We grew this zinnia plant from seed! I jumped the gun back in February and started lots of seeds indoors (waaaay too early in the season but hey, I’m learning!) and after a few weeks of struggling outdoors in April nearly all of the zinnia, cosmos, gallardia, and painted daisy plants that we grew are starting to bud. This plant was the first to flower.

Last but not least, our potted Oleander plant is flowering again! We bought it last year in late June when it was in full flower so it’s nice to see that it made it through the winter and is flowering once again. I love the big, white flowers.

How is your garden doing at the start of June?  Please share!  🙂

Related posts:
Vegetable Gardening Season has Arrived! 5.7.12
Gardening Update – One Month Later 4.17.12
Gardening… On St. Patrick’s Day! 3.17.12

Vegetable Gardening Season has Arrived!

For those of you who follow my blog, you may remember that I got the gardening “itch” way back in March and as a result I planted spinach and beans in my tiny vegetable garden on St. Patrick’s Day.  The spinach (a veggie that actually likes to grow in cold weather) has done great and I have been able to use it in several recipes including my Trader Joe’s style Eggplant Parmesan and my Herbed Spinach and Feta Pizza (coming soon!).  The beans were less thrilled about being planted in the winter and have taken their sweet old time coming up, but now that May has arrived they have suddenly taken off and are starting to look like real bean plants.

It’s amazing what can grow in 10 days! Garden on April 15th (left) and April 25th (right).  You can see the spinach in the front and the beans in the back.

Matt and I enjoy listening to Mike McGrath’s organic gardening show “You Bet Your Garden” on NPR (the archived podcasts are great entertainment for long car rides) and we’re trying to take some of Mike’s advice to improve our garden this year.  According to Mike, a good “yard waste compost” (a mixture of shredded fall leaves and nitrogen-rich green matter that has had time to break down to a soil-like consistency) makes the best mulch and also provides great nutrition and disease control in the garden.  We’ve been religiously composting our kitchen scraps all winter and now that it’s getting warmer out we’re hoping to start seeing some fresh compost in our spin bin composter soon!

Potted cherry tomato plant that has been “mulched” with partially composted shredded leaves to retain moisture.

I have several plants around the patio in containers, including two cherry tomatoes from my neighbor, a planter with chives, marjoram, marigolds, and a day lily, a combo of sweet and chocolate mint, and a serrano pepper plant.  I’ve been really impressed with the brightly colored orange, red, and yellow marigolds so far — they’ve been blooming continuously for a few weeks and have a lovely fragrance.  Apparently they repel insects so they’ll come in handy when our summer mosquitoes arrive!

Chives, Day Lily, Marjoram, and Marigolds on the patio

Now, back to those beans…  When I planted them in March I imagined having fully matured bean plants by now so I planted them across the entire back half of my garden.  Since the bean plants are clearly not ready to sprout beans anytime soon and I want to plant my basil in that same exact spot, I decided to transplant the strongest beans to my new strawberry patch.  Apparently beans and strawberries are “companion plants” so I figure that they will enjoy cohabitating the same small strip of my ever-expanding garden.

The transplanted bean plants are now scattered throughout my new strawberry patch.

Perhaps the most exciting additions to our garden this year are our two upside-down tomato plants.  I know that the whole upside-down growing gimmic is a bit of a fad and I’ve read lots of criticism about it on the internet, but after having a giant tomato plant take over my garden last year with its long, snarled branches and watching its tomatoes sit on the ground and get eaten by bugs, I decided that hanging plants sound pretty promising!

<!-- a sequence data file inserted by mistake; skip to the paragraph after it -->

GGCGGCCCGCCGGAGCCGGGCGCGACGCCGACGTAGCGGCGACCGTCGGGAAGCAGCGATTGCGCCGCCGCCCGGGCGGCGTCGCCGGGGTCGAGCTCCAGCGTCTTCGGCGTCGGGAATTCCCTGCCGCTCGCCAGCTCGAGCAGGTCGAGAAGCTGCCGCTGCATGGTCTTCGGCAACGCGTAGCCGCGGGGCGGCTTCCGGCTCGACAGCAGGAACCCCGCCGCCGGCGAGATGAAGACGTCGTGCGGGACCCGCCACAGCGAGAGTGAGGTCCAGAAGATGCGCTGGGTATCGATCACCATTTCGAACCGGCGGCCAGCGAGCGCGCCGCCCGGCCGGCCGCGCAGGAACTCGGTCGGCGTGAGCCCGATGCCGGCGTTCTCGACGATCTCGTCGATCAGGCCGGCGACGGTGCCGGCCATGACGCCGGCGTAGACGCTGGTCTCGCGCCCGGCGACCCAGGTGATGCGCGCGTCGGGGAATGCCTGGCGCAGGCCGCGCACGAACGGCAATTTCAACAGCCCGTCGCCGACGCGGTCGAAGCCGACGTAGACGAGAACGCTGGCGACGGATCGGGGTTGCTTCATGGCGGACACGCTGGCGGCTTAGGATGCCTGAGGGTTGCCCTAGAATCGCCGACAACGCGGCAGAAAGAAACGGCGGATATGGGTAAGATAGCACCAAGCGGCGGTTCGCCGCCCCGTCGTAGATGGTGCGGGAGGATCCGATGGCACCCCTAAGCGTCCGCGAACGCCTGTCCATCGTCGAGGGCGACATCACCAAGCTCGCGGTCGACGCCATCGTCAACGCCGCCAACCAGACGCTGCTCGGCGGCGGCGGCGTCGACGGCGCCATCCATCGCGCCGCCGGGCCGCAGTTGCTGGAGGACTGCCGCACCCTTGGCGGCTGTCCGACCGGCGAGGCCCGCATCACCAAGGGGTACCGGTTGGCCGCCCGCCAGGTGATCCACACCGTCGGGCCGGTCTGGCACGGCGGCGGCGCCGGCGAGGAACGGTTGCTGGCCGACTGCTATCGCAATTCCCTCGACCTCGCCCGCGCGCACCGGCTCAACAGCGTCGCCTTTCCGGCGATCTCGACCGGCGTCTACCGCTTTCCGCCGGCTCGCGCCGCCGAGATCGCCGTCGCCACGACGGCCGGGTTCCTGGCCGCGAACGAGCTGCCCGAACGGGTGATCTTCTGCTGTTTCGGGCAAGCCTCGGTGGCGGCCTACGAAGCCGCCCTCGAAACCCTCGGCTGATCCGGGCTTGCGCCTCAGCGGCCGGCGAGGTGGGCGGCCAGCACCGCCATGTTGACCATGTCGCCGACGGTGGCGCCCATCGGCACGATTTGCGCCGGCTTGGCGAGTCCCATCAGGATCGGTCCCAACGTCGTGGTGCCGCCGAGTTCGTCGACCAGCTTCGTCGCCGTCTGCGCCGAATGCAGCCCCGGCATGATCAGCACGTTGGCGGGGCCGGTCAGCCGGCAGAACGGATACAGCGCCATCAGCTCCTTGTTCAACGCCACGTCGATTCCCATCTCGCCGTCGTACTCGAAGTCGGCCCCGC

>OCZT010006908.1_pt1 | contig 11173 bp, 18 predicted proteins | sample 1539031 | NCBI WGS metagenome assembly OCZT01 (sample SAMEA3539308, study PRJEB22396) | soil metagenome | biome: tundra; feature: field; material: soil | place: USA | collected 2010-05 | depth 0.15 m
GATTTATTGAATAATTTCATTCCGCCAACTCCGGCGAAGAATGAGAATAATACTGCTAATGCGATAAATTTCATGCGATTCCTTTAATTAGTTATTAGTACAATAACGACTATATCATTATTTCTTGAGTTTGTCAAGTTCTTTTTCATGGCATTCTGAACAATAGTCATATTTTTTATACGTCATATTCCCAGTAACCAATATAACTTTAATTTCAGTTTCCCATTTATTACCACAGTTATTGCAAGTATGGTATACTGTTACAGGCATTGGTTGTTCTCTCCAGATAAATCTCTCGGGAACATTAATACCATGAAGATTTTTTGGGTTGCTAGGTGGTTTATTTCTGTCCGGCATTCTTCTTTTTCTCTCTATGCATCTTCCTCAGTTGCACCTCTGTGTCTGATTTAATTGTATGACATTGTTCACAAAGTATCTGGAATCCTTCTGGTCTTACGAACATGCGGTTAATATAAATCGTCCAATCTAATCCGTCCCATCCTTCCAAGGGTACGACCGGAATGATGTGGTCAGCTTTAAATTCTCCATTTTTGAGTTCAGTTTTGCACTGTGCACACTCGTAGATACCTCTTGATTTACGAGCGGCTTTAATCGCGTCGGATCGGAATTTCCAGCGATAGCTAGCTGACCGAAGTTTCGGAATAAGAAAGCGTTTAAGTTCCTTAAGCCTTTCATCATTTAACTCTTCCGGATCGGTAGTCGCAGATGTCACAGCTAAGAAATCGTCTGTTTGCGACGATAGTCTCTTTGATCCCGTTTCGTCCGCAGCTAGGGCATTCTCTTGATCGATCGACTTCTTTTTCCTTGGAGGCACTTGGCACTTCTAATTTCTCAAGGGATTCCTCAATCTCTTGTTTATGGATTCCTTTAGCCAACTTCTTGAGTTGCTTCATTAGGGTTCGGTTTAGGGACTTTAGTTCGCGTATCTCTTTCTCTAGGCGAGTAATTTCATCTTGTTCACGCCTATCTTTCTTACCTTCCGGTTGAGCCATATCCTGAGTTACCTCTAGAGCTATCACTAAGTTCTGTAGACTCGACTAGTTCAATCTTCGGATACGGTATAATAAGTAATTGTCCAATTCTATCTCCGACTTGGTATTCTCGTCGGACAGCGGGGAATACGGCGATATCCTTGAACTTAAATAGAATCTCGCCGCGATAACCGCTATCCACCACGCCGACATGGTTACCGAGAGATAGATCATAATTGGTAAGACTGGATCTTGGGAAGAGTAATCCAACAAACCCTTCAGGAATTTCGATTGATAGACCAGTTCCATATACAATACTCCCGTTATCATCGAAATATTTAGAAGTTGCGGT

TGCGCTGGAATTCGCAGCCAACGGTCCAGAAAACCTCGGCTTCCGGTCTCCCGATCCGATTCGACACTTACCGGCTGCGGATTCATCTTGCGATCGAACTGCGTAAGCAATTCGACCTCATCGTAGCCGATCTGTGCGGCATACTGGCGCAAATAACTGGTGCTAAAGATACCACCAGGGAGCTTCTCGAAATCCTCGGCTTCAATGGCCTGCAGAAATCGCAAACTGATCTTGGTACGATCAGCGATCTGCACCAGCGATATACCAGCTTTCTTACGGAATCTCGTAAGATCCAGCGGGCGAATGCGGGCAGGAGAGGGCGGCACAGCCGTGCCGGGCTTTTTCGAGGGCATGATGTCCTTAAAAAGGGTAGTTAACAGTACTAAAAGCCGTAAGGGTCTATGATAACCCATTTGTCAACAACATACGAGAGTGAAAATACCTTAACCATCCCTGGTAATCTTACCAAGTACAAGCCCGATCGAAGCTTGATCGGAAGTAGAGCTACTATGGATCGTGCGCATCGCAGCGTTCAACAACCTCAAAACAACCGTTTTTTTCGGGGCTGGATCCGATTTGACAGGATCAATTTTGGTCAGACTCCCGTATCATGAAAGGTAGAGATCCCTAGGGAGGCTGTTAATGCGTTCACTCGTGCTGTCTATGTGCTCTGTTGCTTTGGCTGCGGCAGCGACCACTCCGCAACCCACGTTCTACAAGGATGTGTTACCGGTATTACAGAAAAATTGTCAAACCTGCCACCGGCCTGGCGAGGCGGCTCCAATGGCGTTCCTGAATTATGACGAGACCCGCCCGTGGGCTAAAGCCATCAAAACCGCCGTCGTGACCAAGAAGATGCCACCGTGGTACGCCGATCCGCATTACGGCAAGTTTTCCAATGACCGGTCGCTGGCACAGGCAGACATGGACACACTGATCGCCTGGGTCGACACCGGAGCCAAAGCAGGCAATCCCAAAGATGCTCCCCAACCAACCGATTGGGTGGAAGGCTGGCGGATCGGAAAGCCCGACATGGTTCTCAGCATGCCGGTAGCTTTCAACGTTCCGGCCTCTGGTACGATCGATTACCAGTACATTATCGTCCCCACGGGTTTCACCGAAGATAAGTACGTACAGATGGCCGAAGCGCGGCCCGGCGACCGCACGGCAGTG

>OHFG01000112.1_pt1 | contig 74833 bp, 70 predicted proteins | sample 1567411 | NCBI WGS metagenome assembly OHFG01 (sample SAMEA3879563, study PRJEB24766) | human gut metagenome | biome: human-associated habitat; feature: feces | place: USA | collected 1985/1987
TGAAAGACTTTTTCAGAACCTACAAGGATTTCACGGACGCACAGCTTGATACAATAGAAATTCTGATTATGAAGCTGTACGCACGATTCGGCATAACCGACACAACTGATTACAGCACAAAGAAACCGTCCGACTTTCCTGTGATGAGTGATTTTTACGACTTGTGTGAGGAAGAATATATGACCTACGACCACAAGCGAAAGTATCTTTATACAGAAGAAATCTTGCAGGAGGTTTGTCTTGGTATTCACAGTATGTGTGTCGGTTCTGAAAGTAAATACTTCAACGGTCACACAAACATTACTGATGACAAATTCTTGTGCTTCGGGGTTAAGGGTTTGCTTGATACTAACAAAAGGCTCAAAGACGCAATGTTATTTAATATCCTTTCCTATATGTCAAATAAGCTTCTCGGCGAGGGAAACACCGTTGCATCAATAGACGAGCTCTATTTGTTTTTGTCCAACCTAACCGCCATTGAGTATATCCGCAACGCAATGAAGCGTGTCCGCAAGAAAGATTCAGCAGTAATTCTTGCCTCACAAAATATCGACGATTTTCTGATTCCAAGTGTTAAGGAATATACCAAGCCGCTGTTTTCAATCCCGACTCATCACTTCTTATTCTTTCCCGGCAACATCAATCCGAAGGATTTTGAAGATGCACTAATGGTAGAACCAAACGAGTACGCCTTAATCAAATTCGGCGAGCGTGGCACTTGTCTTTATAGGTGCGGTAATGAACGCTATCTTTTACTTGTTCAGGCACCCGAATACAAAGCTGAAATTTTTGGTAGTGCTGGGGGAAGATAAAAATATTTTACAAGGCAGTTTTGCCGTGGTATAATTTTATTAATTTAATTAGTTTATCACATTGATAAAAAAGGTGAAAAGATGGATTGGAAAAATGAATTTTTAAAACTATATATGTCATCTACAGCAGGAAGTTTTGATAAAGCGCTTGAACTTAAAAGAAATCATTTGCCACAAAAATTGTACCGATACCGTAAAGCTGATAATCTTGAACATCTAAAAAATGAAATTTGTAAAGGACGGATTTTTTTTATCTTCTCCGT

Hanging tomato plants with thyme and parsley.

Rather than purchasing the tupsy-turvy type of hanging tomato bags, we selected two large galvanized buckets from Home Depot and Matt drilled holes in the bottoms for the tomato plants to feed through.  When it came time to actually plant the tomatoes, we lowered the buckets to below eye level and Matt held each plant at the proper height (burying the stem up to the first true leaves) while I carefully added soil-less potting mix.  We topped off each bucket with herbs (thyme and parsley) and then covered the surface with partially composted leaves from our compost bin.  I’ll be interested to see how these plants do over the next few months!

Close up of the bottom of one of our hanging tomato plants: We threaded pieces of an old t-shirt around the base of each plant to hold the dirt in and drilled holes around the perimeter of the buckets for drainage.

Overall, I think I spent about 12 hours working in the garden last weekend and I enjoyed every minute of it.  I had been eagerly awaiting the arrival of vegetable gardening season all winter and I am so excited that it’s finally time to start planting!  What are you planting in your garden this Spring?

Mint plants on April 15th (left) and May 5th (right).

Related posts:
Gardening Update – One Month Later 4.17.12
Gardening… On St. Patrick’s Day! 3.17.12

Cuban-Style Black Beans

Someday I will make “real” beans.  I mean the kind where you soak dried beans overnight, pick through them for stones (stones, really?!?), and then cook them for hours with seasonings.  But for today I had my hands full with pork carnitas and jicama slaw so I just decided to use a recipe where I can doctor up a basic can of black beans and make them taste like they have been soaking all night and simmering on the stove.  This recipe from SkinnyTaste.com was exactly what I needed.  The beans turned out flavorful and slightly saucy (a good attribute in my opinion!) and complemented the rest of the meal very well.

Cuban-Style Black Beans  (view the original recipe here)

You will need…
1/2 Onion
2 cloves Garlic
2 Scallions
1/4 Red Pepper
3 tablespoons Cilantro
Olive Oil
1 15oz. can Black Beans, undrained
1/3 cup Water
1 Bay Leaf
few pinches of Cumin (I love how there’s no exact measurement in the original recipe… this is exactly how I cook!)
one pinch Oregano
1 teaspoon Red Wine Vinegar
Salt and Pepper, to taste

Directions:
Chop the onion, garlic, scallions, red pepper, and cilantro in a food processor.  Add a small amount of Olive Oil to a pan and sauté the onion mixture for approximately 3 minutes.  Add the rest of the ingredients and stir well.  Bring to a boil and then lower heat and simmer, uncovered, for approx. 15 minutes stirring occasionally.